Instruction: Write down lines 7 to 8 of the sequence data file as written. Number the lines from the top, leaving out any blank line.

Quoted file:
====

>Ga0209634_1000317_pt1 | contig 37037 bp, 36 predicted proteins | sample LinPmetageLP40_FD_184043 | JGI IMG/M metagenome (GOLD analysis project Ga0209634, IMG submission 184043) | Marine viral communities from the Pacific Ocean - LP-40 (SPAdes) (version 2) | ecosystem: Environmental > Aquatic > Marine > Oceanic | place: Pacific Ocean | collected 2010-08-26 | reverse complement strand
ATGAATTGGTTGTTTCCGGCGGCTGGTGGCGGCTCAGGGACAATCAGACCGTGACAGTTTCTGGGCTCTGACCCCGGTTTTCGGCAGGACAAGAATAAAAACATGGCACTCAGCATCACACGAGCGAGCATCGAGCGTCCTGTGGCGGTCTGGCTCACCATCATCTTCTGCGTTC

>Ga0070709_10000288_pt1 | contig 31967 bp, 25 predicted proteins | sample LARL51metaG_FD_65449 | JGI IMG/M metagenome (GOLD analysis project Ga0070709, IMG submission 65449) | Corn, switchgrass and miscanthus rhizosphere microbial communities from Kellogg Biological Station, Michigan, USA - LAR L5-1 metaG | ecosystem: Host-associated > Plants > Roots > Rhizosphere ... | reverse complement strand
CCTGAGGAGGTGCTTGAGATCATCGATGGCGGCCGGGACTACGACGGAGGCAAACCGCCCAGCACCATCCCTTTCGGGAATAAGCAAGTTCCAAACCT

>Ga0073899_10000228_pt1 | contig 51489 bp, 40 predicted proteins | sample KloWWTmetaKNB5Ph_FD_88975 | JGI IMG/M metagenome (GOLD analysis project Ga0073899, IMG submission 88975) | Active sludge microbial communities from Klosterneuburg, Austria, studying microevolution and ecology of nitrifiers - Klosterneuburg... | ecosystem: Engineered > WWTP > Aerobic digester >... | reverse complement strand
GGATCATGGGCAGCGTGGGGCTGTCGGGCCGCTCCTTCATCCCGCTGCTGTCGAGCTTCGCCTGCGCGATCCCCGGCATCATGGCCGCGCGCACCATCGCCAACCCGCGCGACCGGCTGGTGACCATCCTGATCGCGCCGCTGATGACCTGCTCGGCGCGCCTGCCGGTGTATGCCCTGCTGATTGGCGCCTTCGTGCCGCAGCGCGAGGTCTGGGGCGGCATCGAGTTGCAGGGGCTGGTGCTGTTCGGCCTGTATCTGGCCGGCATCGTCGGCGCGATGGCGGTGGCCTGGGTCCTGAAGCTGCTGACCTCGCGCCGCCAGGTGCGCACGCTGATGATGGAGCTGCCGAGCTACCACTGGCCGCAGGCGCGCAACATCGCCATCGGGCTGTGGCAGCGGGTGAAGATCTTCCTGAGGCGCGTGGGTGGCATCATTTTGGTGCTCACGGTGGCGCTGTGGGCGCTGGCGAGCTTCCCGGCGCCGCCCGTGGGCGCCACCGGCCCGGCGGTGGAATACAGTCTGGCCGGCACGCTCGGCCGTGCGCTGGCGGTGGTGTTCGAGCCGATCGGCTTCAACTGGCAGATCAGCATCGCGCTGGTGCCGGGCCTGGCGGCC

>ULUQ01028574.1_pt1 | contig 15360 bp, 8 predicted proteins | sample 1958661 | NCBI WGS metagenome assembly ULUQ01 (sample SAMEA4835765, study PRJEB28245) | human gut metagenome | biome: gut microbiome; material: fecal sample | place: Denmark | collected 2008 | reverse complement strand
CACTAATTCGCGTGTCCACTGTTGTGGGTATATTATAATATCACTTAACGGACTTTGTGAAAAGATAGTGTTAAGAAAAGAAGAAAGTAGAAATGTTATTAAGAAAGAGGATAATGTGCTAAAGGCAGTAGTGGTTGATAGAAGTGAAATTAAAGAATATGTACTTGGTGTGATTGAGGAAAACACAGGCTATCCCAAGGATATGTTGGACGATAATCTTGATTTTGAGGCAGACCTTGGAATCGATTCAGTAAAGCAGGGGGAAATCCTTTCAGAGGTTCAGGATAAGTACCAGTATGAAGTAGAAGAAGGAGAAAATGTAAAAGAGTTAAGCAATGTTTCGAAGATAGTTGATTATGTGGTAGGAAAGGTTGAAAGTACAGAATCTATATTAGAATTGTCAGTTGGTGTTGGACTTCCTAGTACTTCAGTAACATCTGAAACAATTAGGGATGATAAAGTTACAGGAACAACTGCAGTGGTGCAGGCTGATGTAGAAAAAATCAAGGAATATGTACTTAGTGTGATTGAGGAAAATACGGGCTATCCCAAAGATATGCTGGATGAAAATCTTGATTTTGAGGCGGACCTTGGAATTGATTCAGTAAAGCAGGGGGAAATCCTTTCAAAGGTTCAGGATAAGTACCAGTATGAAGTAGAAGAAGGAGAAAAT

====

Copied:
>ULUQ01028574.1_pt1 | contig 15360 bp, 8 predicted proteins | sample 1958661 | NCBI WGS metagenome assembly ULUQ01 (sample SAMEA4835765, study PRJEB28245) | human gut metagenome | biome: gut microbiome; material: fecal sample | place: Denmark | collected 2008 | reverse complement strand
CACTAATTCGCGTGTCCACTGTTGTGGGTATATTATAATATCACTTAACGGACTTTGTGAAAAGATAGTGTTAAGAAAAGAAGAAAGTAGAAATGTTATTAAGAAAGAGGATAATGTGCTAAAGGCAGTAGTGGTTGATAGAAGTGAAATTAAAGAATATGTACTTGGTGTGATTGAGGAAAACACAGGCTATCCCAAGGATATGTTGGACGATAATCTTGATTTTGAGGCAGACCTTGGAATCGATTCAGTAAAGCAGGGGGAAATCCTTTCAGAGGTTCAGGATAAGTACCAGTATGAAGTAGAAGAAGGAGAAAATGTAAAAGAGTTAAGCAATGTTTCGAAGATAGTTGATTATGTGGTAGGAAAGGTTGAAAGTACAGAATCTATATTAGAATTGTCAGTTGGTGTTGGACTTCCTAGTACTTCAGTAACATCTGAAACAATTAGGGATGATAAAGTTACAGGAACAACTGCAGTGGTGCAGGCTGATGTAGAAAAAATCAAGGAATATGTACTTAGTGTGATTGAGGAAAATACGGGCTATCCCAAAGATATGCTGGATGAAAATCTTGATTTTGAGGCGGACCTTGGAATTGATTCAGTAAAGCAGGGGGAAATCCTTTCAAAGGTTCAGGATAAGTACCAGTATGAAGTAGAAGAAGGAGAAAAT